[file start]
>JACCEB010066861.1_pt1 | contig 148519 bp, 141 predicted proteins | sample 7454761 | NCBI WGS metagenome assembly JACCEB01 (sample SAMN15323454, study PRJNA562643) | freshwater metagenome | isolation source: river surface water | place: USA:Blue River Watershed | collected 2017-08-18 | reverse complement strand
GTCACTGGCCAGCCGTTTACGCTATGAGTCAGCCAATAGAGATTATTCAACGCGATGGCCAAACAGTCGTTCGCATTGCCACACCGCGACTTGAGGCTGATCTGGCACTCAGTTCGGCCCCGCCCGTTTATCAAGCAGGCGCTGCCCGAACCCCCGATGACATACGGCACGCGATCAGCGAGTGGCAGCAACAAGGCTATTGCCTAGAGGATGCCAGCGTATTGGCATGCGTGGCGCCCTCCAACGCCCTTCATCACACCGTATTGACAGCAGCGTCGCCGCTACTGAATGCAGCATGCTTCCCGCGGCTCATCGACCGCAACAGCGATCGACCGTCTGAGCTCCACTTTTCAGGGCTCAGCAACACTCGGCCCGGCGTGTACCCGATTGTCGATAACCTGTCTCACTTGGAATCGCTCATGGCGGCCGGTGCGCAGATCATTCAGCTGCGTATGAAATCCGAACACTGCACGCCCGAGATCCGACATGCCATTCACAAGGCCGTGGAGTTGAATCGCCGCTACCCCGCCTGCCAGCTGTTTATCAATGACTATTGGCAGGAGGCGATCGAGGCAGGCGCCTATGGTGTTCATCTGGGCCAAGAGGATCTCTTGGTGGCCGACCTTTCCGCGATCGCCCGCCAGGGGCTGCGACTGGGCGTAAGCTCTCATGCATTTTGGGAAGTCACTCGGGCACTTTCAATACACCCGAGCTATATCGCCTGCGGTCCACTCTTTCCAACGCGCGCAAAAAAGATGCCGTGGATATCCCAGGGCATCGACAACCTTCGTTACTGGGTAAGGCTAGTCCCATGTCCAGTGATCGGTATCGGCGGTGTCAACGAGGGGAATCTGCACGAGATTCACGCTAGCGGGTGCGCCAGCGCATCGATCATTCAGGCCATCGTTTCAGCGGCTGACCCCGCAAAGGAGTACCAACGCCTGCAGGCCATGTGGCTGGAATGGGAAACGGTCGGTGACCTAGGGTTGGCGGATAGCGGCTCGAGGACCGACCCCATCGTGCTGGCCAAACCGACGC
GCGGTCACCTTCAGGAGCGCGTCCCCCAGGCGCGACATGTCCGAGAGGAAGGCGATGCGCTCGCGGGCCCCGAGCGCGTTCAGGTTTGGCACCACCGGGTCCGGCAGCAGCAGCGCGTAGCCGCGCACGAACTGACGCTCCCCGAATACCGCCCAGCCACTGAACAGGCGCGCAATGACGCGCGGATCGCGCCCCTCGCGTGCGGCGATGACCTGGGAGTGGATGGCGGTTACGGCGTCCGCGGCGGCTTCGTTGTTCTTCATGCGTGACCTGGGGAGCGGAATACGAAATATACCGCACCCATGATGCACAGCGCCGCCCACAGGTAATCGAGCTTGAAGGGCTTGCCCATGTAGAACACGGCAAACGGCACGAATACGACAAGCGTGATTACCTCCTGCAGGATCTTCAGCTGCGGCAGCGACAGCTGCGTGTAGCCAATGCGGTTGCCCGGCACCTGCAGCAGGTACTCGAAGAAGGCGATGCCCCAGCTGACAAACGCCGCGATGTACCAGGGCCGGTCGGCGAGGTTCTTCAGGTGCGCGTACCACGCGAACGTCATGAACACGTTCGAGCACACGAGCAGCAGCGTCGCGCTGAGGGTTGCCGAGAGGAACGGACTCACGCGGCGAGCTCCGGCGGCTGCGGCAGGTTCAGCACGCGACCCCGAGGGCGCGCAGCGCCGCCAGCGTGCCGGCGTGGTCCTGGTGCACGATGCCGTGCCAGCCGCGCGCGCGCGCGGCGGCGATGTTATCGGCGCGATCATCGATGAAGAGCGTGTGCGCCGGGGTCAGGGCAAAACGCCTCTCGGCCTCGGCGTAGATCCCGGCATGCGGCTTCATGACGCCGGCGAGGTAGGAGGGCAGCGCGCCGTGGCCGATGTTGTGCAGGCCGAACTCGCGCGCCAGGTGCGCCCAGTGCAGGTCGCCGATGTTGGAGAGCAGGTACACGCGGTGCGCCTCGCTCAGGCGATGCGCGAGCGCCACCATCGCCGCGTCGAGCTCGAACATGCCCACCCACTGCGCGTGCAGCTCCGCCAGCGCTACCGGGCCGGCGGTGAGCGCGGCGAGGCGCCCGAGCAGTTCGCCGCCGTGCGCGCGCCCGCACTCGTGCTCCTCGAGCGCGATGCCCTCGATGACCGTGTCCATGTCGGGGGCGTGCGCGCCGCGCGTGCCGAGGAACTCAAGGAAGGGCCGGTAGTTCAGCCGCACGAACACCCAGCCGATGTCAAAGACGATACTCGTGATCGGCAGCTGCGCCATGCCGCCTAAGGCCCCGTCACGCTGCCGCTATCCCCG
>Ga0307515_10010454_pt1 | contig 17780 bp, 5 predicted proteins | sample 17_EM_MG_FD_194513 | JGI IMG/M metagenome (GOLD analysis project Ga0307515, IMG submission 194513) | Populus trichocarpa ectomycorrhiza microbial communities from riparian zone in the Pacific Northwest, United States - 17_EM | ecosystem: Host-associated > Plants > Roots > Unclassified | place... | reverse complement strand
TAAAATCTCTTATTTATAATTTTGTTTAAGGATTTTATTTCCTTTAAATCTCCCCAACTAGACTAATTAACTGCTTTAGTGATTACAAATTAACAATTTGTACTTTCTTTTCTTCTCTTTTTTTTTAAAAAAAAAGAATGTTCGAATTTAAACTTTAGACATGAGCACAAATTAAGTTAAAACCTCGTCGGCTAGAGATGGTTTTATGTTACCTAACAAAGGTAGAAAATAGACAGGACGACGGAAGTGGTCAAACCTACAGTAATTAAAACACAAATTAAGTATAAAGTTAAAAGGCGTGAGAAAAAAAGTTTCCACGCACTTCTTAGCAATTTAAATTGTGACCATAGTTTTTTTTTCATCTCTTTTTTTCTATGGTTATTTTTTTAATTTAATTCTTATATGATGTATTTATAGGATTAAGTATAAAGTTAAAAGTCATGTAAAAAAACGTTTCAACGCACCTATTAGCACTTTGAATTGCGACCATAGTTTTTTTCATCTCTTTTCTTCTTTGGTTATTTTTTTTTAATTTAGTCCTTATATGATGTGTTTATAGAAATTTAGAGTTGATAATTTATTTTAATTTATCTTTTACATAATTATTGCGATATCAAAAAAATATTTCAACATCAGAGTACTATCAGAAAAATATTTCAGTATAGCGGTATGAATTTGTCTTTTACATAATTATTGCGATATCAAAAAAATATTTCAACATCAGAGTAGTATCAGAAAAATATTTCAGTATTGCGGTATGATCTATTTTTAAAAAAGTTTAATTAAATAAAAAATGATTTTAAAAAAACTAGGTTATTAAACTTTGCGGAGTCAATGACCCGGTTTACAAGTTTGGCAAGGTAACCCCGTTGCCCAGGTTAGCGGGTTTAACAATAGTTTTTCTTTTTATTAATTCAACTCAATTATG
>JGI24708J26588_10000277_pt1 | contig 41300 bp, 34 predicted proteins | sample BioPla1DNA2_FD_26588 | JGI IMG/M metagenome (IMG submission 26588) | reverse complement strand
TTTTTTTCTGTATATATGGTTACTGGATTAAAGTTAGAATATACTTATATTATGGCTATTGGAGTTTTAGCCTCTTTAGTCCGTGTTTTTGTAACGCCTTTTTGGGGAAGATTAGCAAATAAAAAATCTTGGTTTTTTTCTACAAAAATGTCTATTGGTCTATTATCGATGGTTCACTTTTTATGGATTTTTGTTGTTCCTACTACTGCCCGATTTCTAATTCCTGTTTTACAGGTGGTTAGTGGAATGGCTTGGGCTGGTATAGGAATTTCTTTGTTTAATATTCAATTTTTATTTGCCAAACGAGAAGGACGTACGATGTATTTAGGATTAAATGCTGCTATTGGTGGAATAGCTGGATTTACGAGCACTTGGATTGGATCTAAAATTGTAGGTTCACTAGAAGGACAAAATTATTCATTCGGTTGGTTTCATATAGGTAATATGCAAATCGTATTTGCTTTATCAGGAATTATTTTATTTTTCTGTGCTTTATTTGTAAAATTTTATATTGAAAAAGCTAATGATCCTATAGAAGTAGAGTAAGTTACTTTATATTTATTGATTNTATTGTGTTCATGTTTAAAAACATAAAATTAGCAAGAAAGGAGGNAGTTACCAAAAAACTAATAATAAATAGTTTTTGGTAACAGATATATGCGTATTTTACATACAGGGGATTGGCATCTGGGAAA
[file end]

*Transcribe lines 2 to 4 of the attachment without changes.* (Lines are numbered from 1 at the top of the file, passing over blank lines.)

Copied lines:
GTCACTGGCCAGCCGTTTACGCTATGAGTCAGCCAATAGAGATTATTCAACGCGATGGCCAAACAGTCGTTCGCATTGCCACACCGCGACTTGAGGCTGATCTGGCACTCAGTTCGGCCCCGCCCGTTTATCAAGCAGGCGCTGCCCGAACCCCCGATGACATACGGCACGCGATCAGCGAGTGGCAGCAACAAGGCTATTGCCTAGAGGATGCCAGCGTATTGGCATGCGTGGCGCCCTCCAACGCCCTTCATCACACCGTATTGACAGCAGCGTCGCCGCTACTGAATGCAGCATGCTTCCCGCGGCTCATCGACCGCAACAGCGATCGACCGTCTGAGCTCCACTTTTCAGGGCTCAGCAACACTCGGCCCGGCGTGTACCCGATTGTCGATAACCTGTCTCACTTGGAATCGCTCATGGCGGCCGGTGCGCAGATCATTCAGCTGCGTATGAAATCCGAACACTGCACGCCCGAGATCCGACATGCCATTCACAAGGCCGTGGAGTTGAATCGCCGCTACCCCGCCTGCCAGCTGTTTATCAATGACTATTGGCAGGAGGCGATCGAGGCAGGCGCCTATGGTGTTCATCTGGGCCAAGAGGATCTCTTGGTGGCCGACCTTTCCGCGATCGCCCGCCAGGGGCTGCGACTGGGCGTAAGCTCTCATGCATTTTGGGAAGTCACTCGGGCACTTTCAATACACCCGAGCTATATCGCCTGCGGTCCACTCTTTCCAACGCGCGCAAAAAAGATGCCGTGGATATCCCAGGGCATCGACAACCTTCGTTACTGGGTAAGGCTAGTCCCATGTCCAGTGATCGGTATCGGCGGTGTCAACGAGGGGAATCTGCACGAGATTCACGCTAGCGGGTGCGCCAGCGCATCGATCATTCAGGCCATCGTTTCAGCGGCTGACCCCGCAAAGGAGTACCAACGCCTGCAGGCCATGTGGCTGGAATGGGAAACGGTCGGTGACCTAGGGTTGGCGGATAGCGGCTCGAGGACCGACCCCATCGTGCTGGCCAAACCGACGC
GCGGTCACCTTCAGGAGCGCGTCCCCCAGGCGCGACATGTCCGAGAGGAAGGCGATGCGCTCGCGGGCCCCGAGCGCGTTCAGGTTTGGCACCACCGGGTCCGGCAGCAGCAGCGCGTAGCCGCGCACGAACTGACGCTCCCCGAATACCGCCCAGCCACTGAACAGGCGCGCAATGACGCGCGGATCGCGCCCCTCGCGTGCGGCGATGACCTGGGAGTGGATGGCGGTTACGGCGTCCGCGGCGGCTTCGTTGTTCTTCATGCGTGACCTGGGGAGCGGAATACGAAATATACCGCACCCATGATGCACAGCGCCGCCCACAGGTAATCGAGCTTGAAGGGCTTGCCCATGTAGAACACGGCAAACGGCACGAATACGACAAGCGTGATTACCTCCTGCAGGATCTTCAGCTGCGGCAGCGACAGCTGCGTGTAGCCAATGCGGTTGCCCGGCACCTGCAGCAGGTACTCGAAGAAGGCGATGCCCCAGCTGACAAACGCCGCGATGTACCAGGGCCGGTCGGCGAGGTTCTTCAGGTGCGCGTACCACGCGAACGTCATGAACACGTTCGAGCACACGAGCAGCAGCGTCGCGCTGAGGGTTGCCGAGAGGAACGGACTCACGCGGCGAGCTCCGGCGGCTGCGGCAGGTTCAGCACGCGACCCCGAGGGCGCGCAGCGCCGCCAGCGTGCCGGCGTGGTCCTGGTGCACGATGCCGTGCCAGCCGCGCGCGCGCGCGGCGGCGATGTTATCGGCGCGATCATCGATGAAGAGCGTGTGCGCCGGGGTCAGGGCAAAACGCCTCTCGGCCTCGGCGTAGATCCCGGCATGCGGCTTCATGACGCCGGCGAGGTAGGAGGGCAGCGCGCCGTGGCCGATGTTGTGCAGGCCGAACTCGCGCGCCAGGTGCGCCCAGTGCAGGTCGCCGATGTTGGAGAGCAGGTACACGCGGTGCGCCTCGCTCAGGCGATGCGCGAGCGCCACCATCGCCGCGTCGAGCTCGAACATGCCCACCCACTGCGCGTGCAGCTCCGCCAGCGCTACCGGGCCGGCGGTGAGCGCGGCGAGGCGCCCGAGCAGTTCGCCGCCGTGCGCGCGCCCGCACTCGTGCTCCTCGAGCGCGATGCCCTCGATGACCGTGTCCATGTCGGGGGCGTGCGCGCCGCGCGTGCCGAGGAACTCAAGGAAGGGCCGGTAGTTCAGCCGCACGAACACCCAGCCGATGTCAAAGACGATACTCGTGATCGGCAGCTGCGCCATGCCGCCTAAGGCCCCGTCACGCTGCCGCTATCCCCG
>Ga0307515_10010454_pt1 | contig 17780 bp, 5 predicted proteins | sample 17_EM_MG_FD_194513 | JGI IMG/M metagenome (GOLD analysis project Ga0307515, IMG submission 194513) | Populus trichocarpa ectomycorrhiza microbial communities from riparian zone in the Pacific Northwest, United States - 17_EM | ecosystem: Host-associated > Plants > Roots > Unclassified | place... | reverse complement strand